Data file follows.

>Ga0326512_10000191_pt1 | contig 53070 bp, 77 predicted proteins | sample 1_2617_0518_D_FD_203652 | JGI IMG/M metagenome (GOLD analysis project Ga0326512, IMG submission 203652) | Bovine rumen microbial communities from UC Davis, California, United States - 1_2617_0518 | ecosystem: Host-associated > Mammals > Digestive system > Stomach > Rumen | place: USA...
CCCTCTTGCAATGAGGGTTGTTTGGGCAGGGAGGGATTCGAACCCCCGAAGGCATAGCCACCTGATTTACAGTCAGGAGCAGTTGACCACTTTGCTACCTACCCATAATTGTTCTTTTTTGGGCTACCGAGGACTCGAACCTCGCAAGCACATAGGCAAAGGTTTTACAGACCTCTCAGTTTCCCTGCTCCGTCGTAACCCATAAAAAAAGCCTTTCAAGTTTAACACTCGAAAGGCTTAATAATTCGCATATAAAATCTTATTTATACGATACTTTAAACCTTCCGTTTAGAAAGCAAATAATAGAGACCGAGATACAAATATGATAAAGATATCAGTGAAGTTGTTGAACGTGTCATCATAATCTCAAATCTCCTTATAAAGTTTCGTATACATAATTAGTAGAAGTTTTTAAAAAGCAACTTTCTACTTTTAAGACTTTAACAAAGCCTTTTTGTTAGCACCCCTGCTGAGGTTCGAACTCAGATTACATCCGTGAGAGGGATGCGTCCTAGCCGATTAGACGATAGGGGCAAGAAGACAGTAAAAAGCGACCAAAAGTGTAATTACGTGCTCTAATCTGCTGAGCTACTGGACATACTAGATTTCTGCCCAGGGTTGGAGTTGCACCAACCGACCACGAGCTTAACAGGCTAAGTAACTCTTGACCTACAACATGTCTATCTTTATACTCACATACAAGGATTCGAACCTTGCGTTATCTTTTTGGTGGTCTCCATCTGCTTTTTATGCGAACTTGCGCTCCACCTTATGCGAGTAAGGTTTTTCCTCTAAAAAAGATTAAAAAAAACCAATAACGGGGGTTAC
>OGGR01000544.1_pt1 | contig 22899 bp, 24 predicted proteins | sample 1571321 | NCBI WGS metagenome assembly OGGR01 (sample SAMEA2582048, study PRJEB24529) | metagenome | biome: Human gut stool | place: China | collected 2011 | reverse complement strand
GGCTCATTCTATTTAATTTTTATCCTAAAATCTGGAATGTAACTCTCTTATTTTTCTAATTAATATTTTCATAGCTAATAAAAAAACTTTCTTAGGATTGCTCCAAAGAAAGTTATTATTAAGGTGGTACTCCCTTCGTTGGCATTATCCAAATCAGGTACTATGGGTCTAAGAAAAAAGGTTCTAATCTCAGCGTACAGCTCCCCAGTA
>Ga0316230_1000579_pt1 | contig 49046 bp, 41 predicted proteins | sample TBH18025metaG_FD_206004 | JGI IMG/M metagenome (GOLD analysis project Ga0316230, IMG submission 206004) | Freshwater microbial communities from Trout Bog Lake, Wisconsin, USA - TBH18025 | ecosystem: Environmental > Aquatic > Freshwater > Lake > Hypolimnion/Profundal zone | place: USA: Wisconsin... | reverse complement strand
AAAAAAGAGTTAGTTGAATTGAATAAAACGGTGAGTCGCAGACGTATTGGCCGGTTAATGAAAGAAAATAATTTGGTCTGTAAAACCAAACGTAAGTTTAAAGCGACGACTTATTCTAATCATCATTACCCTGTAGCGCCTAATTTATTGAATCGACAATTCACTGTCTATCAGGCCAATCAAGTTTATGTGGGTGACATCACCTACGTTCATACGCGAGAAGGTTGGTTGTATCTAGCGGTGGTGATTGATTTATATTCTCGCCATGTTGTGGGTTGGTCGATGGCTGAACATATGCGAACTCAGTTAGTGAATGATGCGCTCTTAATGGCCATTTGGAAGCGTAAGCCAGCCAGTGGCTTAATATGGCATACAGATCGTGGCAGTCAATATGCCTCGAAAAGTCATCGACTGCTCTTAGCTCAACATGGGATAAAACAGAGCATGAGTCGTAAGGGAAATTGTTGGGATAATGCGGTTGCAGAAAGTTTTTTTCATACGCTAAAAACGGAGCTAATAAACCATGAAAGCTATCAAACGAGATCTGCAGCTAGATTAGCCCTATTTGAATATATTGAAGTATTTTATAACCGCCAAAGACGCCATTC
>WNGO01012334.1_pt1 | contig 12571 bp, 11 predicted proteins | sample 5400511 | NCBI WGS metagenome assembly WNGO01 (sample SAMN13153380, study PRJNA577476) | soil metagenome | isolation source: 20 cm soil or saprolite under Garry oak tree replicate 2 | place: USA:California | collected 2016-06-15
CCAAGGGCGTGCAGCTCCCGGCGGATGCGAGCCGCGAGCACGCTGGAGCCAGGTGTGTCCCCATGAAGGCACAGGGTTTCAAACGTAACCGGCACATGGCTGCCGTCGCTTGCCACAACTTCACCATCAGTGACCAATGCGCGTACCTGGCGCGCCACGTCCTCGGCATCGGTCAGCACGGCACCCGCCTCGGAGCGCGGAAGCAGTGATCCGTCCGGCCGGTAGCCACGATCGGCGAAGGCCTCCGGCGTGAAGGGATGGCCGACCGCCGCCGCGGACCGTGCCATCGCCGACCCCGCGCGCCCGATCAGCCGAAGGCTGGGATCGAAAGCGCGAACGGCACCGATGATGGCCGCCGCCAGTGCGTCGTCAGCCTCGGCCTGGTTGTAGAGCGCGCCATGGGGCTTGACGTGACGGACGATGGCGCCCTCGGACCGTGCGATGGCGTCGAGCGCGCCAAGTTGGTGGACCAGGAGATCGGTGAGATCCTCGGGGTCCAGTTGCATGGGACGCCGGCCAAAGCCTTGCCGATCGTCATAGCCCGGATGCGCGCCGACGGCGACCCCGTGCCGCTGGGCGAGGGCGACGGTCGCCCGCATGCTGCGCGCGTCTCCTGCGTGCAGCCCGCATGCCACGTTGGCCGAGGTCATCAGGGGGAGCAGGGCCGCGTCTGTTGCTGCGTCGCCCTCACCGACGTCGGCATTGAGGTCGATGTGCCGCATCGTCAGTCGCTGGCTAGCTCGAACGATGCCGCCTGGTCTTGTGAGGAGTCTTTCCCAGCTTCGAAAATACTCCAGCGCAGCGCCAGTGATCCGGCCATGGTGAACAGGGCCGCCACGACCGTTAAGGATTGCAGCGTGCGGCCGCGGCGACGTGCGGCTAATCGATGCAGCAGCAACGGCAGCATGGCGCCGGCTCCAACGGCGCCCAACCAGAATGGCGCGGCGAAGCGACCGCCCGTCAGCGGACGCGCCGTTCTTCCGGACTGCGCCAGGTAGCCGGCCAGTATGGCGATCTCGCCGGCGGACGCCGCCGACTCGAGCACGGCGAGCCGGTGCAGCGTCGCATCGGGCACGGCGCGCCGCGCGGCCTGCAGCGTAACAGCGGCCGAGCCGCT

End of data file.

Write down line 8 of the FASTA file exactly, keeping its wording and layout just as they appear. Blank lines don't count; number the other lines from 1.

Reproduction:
CCAAGGGCGTGCAGCTCCCGGCGGATGCGAGCCGCGAGCACGCTGGAGCCAGGTGTGTCCCCATGAAGGCACAGGGTTTCAAACGTAACCGGCACATGGCTGCCGTCGCTTGCCACAACTTCACCATCAGTGACCAATGCGCGTACCTGGCGCGCCACGTCCTCGGCATCGGTCAGCACGGCACCCGCCTCGGAGCGCGGAAGCAGTGATCCGTCCGGCCGGTAGCCACGATCGGCGAAGGCCTCCGGCGTGAAGGGATGGCCGACCGCCGCCGCGGACCGTGCCATCGCCGACCCCGCGCGCCCGATCAGCCGAAGGCTGGGATCGAAAGCGCGAACGGCACCGATGATGGCCGCCGCCAGTGCGTCGTCAGCCTCGGCCTGGTTGTAGAGCGCGCCATGGGGCTTGACGTGACGGACGATGGCGCCCTCGGACCGTGCGATGGCGTCGAGCGCGCCAAGTTGGTGGACCAGGAGATCGGTGAGATCCTCGGGGTCCAGTTGCATGGGACGCCGGCCAAAGCCTTGCCGATCGTCATAGCCCGGATGCGCGCCGACGGCGACCCCGTGCCGCTGGGCGAGGGCGACGGTCGCCCGCATGCTGCGCGCGTCTCCTGCGTGCAGCCCGCATGCCACGTTGGCCGAGGTCATCAGGGGGAGCAGGGCCGCGTCTGTTGCTGCGTCGCCCTCACCGACGTCGGCATTGAGGTCGATGTGCCGCATCGTCAGTCGCTGGCTAGCTCGAACGATGCCGCCTGGTCTTGTGAGGAGTCTTTCCCAGCTTCGAAAATACTCCAGCGCAGCGCCAGTGATCCGGCCATGGTGAACAGGGCCGCCACGACCGTTAAGGATTGCAGCGTGCGGCCGCGGCGACGTGCGGCTAATCGATGCAGCAGCAACGGCAGCATGGCGCCGGCTCCAACGGCGCCCAACCAGAATGGCGCGGCGAAGCGACCGCCCGTCAGCGGACGCGCCGTTCTTCCGGACTGCGCCAGGTAGCCGGCCAGTATGGCGATCTCGCCGGCGGACGCCGCCGACTCGAGCACGGCGAGCCGGTGCAGCGTCGCATCGGGCACGGCGCGCCGCGCGGCCTGCAGCGTAACAGCGGCCGAGCCGCT